- Lecture on the Ancient Native American Pottery of Southern Arizona: On August 11th, Old Pueblo Archaeology’s Allen Dart will present an Arizona Humanities Council Speakers Bureau presentation on ancient ceramics. Using slides and actual ancient pottery, archaeologist Allen Dart shows Native American ceramic styles that characterized specific eras in southern Arizona’s prehistory and history, and discusses how archaeologists use pottery for dating archaeological sites and interpreting ancient lifeways. He discusses the importance of context in archaeology, how things people make change in style over time, and how different styles are useful for identifying different cultures and for dating pottery. Date: Saturday August 11, , 2007. Time: 10 a.m. to noon. Place: Yavapai Apache Nation Tribal Headquarters, 2400 W. Datsi, Camp Verde, Az. - Ms Word Format

- Employment Opportunity Senior Curator of Archaeological Collections: The Huhugam Heritage Center, a state of the art interpretive facility managed by the Gila River Indian Community, is seeking a full-time Senior Curator of Archaeological Collections to manage the Central Arizona Project (CAP) federal repository. The Curator will be responsible for all collections management activities within the repository. This is a key position and may also be involved in long-range exhibit planning and implementation as we move into the next phase or our development. Requires a master’s degree in an appropriate field and/or relevant work experience and a working knowledge of Southwestern archaeological materials. To learn more about this new facility please visit our website at Position includes full-benefits and generous leave and training package. Starting Salary is $42,543.00. To see the full announcement, or apply on-line visit and select employment. Please apply by August 30th, 2007.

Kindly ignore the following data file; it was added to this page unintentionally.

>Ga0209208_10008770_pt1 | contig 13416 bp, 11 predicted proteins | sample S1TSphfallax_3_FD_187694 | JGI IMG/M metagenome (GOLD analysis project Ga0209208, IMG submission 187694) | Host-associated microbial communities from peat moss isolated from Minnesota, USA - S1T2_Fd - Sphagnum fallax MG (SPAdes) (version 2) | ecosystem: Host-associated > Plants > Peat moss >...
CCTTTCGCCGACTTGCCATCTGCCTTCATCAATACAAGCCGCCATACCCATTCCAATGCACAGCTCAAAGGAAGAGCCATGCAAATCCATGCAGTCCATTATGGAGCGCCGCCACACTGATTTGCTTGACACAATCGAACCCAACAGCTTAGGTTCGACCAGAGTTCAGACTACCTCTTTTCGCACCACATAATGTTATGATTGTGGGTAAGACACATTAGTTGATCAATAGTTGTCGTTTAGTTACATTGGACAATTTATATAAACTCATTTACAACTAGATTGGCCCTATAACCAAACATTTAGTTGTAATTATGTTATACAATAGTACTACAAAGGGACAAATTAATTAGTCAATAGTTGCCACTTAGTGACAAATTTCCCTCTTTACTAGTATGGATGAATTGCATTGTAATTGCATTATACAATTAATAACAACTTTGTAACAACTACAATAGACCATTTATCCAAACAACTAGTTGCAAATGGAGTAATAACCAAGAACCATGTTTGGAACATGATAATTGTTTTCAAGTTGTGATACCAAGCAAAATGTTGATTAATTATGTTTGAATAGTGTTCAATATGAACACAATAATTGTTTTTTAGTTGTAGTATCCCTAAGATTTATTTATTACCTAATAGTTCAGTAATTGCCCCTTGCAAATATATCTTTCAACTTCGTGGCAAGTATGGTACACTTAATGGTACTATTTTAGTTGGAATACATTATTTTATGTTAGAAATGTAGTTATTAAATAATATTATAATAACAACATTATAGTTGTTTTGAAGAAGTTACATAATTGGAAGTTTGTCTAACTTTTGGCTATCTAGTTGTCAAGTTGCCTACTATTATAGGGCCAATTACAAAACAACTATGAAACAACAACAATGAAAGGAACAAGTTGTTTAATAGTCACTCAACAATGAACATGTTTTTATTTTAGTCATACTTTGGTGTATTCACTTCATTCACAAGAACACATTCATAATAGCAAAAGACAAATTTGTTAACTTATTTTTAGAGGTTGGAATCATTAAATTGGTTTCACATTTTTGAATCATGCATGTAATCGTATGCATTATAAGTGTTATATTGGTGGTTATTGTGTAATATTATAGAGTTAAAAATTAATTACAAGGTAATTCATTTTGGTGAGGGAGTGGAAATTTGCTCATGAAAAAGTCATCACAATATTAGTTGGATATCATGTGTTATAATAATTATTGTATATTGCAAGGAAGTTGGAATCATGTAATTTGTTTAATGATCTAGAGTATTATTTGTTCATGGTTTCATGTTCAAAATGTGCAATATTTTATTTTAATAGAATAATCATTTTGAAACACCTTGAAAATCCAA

- Employment Opportunity, Archaeological Field Technician (Mesa): Transcon Environmental, a growing environmental consulting firm, needs one archaeological field technician on a temporary, as-needed basis (project based). Candidates should have some coursework in archaeology at the University level. In addition, previous field experience is preferred. Project activities may include conducting archaeological testing and data recovery excavations and performing field survey. Other responsibilities may include office activities, such as report preparation, background literature research, and providing support for multi-disciplinary senior staff. Experience working with maps (topos, etc.) and word processing software is desired, but not required. This position is open until filled. The main Transcon office is located in Mesa, Arizona. Transcon specializes in environmental planning and analysis on projects throughout the western United States. Salary is competitive and commensurate with experience. Contact Heather Louis, Archaeologist (480) 807-0095

- Employment Opportunity, Archaeologist / NEPA document reviewer and editor (Mesa): Transcon Environmental, a growing environmental consulting firm, is looking for one full time archaeologist primarily to act as a National Environmental Policy Act (NEPA) document reviewer / editor for its main office in Mesa, Arizona. Besides NEPA document review and editing other duties may include archaeological survey, report preparation, project coordination, administrative activities, and other as-needed tasks. Ability to walk 5-10 miles in extreme heat, and work with minimal supervision in a multitasking environment is a plus. Experience with maps (topos, etc.) and word processing software is desired. Must posses a B.A. in Anthropology, Archaeology, or a closely related field,. An understanding of NEPA, the National Historic Preservation Act, and other relevant historic and cultural resource laws is required. This position is open until filled. Please submit a cover letter, resume (with at least three references), and a short writing sample of a NEPA compliance document. Salary is competitive and commensurate with experience. Contact Heather Louis, Archaeologist, (480) 807-0095